2. Open the border crossings 24 hours a day; run the MTR 24 hrs a day and introduce cheaper fares for MTR travel from 11 pm to 7 am. This will encourage mainland visitors to travel outside the normal usage hours AND reduce the call on hotel rooms as more persons are likely to limit their stay due to ease of access into and out of HK.
3. Require all passengers to remove back packs before boarding trains and put them on the floor between their legs, thereby easing 'shoulder' room in the carriages.
5. Require all stationary users on the escalators to stand on the right to allow other users to move on the left, speeding up the traffic flow.
5. MTR staff to enforce baggage/luggage/trolley regulations, to make travelling a little more comfortable.
8. Do not allow people to read their telephones, notebooks, newspapers, etc. during rush hours.
Actually, I go from Admiralty to TST between 6-7 pm 3 or 4 times per week and almost never have to wait for more than 1 train. After taking the escalator down, just keep walking forward and head to the front of the train. No matter how many people are waiting, it always seems you can get on the 2nd train, if not the first one. The rear of the trains get full at Central due to the layout and escalators there, but the front of the trains are almost empty. The front section of the platform in Admiralty doesn't hold many people so nearly everyone gets on the train.
John Adams
I agree all your proposals: excellent ideas !
But sadly I also have to agree with what DinGao has written : all your proposals are far too sensible to be taken seriously
Good points.

6. Impose a HKD 80 departure tax for non-HKID holding passengers leaving Hong Kong over land (we already have a HKD 120 departure tax for those leaving by air, and HKD 20 for those leaving on vessels). This money (3~4 billion per year) can be used to pay for the additional MTR and border infrastructure, plus also reducing the flow of people who cross the border just to buy a pack of cigarettes.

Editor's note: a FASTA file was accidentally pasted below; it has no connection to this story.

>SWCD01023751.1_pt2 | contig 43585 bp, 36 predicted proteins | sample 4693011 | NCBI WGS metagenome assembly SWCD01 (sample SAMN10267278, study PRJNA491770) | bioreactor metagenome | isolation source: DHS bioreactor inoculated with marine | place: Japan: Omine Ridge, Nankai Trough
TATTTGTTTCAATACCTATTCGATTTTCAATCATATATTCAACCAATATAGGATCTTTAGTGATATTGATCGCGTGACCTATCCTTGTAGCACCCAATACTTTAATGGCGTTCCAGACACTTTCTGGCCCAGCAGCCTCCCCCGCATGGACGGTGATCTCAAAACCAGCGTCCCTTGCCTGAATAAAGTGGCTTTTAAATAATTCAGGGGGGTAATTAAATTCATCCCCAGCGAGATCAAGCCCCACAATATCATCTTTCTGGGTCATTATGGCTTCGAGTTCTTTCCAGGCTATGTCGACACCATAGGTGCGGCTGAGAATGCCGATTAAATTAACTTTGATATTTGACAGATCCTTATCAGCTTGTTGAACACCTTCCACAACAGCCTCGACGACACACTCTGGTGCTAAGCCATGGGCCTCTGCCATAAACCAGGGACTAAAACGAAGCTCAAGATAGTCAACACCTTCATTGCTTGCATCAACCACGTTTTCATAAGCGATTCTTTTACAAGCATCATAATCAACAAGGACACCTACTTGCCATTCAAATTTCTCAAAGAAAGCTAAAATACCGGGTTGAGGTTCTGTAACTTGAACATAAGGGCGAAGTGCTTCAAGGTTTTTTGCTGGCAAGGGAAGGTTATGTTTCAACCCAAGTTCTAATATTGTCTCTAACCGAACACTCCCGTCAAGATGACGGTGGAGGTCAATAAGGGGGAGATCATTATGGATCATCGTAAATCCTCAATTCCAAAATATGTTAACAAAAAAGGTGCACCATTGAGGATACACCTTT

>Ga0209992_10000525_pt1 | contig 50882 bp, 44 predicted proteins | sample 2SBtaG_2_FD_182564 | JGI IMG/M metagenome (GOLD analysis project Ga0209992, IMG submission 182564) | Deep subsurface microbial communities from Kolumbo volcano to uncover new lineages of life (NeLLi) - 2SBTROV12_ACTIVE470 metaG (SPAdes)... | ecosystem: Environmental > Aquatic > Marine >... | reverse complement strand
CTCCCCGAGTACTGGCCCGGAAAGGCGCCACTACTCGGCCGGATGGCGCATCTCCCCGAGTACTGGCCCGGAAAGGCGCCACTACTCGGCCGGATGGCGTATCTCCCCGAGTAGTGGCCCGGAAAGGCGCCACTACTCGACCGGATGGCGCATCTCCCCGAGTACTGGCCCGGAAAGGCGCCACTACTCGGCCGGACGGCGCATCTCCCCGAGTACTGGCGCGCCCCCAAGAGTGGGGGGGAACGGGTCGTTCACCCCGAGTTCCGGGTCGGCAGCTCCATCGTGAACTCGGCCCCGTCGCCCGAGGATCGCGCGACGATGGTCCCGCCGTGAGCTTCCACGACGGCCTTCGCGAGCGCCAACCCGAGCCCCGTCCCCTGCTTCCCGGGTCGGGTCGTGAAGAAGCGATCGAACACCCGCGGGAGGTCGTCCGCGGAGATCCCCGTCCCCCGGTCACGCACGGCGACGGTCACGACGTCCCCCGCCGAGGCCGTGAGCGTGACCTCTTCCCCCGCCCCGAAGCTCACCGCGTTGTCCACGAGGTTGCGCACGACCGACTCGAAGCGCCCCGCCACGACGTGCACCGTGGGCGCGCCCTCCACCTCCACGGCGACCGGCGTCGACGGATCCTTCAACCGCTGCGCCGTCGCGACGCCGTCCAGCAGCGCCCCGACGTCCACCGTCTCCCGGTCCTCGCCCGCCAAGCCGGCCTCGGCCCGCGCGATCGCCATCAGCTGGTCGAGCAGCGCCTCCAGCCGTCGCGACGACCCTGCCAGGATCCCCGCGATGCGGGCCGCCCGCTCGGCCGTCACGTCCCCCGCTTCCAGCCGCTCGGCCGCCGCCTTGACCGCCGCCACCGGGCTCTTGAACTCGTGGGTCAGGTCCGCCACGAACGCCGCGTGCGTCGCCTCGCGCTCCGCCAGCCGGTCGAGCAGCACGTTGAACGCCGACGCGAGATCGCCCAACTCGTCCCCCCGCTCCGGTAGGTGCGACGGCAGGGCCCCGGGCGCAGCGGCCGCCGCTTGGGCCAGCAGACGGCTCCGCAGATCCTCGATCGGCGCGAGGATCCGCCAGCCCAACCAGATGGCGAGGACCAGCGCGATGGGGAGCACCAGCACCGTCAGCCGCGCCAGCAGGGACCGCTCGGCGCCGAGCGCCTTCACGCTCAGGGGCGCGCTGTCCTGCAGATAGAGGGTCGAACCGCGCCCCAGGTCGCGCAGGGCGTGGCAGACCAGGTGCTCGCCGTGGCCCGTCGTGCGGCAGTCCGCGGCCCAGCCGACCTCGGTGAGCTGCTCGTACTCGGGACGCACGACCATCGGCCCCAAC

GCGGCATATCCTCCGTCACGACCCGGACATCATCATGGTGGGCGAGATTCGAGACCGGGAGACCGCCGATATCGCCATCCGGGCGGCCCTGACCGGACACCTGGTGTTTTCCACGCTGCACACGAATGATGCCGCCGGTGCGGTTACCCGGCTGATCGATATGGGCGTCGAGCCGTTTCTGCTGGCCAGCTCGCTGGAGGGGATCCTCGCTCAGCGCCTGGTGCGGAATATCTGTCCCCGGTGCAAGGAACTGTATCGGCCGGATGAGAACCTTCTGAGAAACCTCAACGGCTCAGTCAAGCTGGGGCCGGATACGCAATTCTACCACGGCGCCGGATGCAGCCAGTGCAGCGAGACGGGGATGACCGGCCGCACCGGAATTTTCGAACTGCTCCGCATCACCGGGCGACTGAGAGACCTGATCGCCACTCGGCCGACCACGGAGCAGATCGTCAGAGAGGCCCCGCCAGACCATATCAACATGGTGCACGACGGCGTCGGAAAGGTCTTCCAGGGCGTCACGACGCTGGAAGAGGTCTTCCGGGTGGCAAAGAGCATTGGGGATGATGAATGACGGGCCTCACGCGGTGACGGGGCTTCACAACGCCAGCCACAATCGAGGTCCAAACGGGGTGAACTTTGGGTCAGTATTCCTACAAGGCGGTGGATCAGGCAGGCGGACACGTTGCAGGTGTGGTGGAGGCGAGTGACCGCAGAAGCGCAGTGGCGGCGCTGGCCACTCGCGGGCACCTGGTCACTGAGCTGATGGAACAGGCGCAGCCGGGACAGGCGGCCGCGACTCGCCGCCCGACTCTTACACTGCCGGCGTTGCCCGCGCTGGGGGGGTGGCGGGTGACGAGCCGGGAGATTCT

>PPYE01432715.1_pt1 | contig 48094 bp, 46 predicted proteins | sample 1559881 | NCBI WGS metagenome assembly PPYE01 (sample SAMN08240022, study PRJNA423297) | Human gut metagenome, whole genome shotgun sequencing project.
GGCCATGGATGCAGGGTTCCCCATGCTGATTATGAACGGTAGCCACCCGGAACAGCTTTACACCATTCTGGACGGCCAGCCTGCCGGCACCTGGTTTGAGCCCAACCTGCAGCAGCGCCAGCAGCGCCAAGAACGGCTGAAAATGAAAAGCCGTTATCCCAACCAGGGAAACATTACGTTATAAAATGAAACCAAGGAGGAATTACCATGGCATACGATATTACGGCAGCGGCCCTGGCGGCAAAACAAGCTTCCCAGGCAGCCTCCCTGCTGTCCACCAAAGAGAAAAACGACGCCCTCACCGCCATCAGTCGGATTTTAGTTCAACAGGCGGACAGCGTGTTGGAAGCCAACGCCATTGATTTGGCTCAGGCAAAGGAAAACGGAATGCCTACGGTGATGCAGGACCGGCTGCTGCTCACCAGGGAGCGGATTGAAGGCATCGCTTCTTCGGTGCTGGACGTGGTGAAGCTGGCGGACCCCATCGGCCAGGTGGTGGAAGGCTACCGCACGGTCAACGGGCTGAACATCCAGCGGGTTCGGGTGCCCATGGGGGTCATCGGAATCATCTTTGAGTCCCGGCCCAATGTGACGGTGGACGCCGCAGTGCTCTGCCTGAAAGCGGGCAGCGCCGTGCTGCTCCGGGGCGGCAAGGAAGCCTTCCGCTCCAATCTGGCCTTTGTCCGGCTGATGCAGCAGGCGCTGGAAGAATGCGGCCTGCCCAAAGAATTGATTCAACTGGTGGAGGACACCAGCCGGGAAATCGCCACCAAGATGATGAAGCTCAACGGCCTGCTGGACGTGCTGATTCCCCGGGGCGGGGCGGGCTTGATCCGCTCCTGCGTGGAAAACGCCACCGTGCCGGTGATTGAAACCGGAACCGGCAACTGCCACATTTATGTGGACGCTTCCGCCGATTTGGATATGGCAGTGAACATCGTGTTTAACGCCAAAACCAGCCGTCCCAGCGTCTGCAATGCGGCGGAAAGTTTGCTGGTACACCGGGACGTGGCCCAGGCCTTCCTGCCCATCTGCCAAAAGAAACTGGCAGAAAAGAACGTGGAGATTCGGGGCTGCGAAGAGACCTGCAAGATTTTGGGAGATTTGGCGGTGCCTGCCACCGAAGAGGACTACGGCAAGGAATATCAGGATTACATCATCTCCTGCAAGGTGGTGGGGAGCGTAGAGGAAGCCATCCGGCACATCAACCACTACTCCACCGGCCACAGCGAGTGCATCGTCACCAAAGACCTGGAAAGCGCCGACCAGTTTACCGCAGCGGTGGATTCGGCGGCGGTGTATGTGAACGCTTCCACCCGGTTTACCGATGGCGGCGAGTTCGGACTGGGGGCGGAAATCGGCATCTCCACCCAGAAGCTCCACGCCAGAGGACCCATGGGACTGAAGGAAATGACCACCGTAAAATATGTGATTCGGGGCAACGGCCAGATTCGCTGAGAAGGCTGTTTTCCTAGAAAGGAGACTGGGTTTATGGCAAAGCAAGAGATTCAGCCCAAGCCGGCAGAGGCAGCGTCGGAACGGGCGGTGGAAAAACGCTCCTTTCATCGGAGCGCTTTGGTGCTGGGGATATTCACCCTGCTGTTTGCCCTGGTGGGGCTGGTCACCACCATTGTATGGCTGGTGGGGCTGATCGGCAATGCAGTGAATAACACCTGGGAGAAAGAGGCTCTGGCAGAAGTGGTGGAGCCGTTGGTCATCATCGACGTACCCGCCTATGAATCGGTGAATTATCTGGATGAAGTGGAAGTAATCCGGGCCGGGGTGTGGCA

7. Upgrade the East and West lines in such a manner that Express Trains (eg Lo Wu => Shatin => Hung Hom) can run alongside the local trains, maybe 3~4 times every hour. The 'through' trains from Guangzhou already do the same thing now on the East Line. Use double decker carriages for these. This would relieve the rest of the line from all the tourist traffic that skips all of the NT and is heading straight to TST/CWB and so on.
Impala - there is an existing plan for Guangzhou>Hung Hom through trains to be redirected at LoWu across NT and connect into the new HSR line, going into West Kowloon rail staton. Its referred to as the "LoWu Bifurcation"
Its been in the plans for many years - but never acted upon. This should allow the east rail line to become fully automated.
Also - Its expected that there will be up to a train every 15 minutes from W.Kowloon into Futian and Shenzhen North Stations.
re rail departure tax - yes its already in the ticket price for LoWu and LokMaChau stations.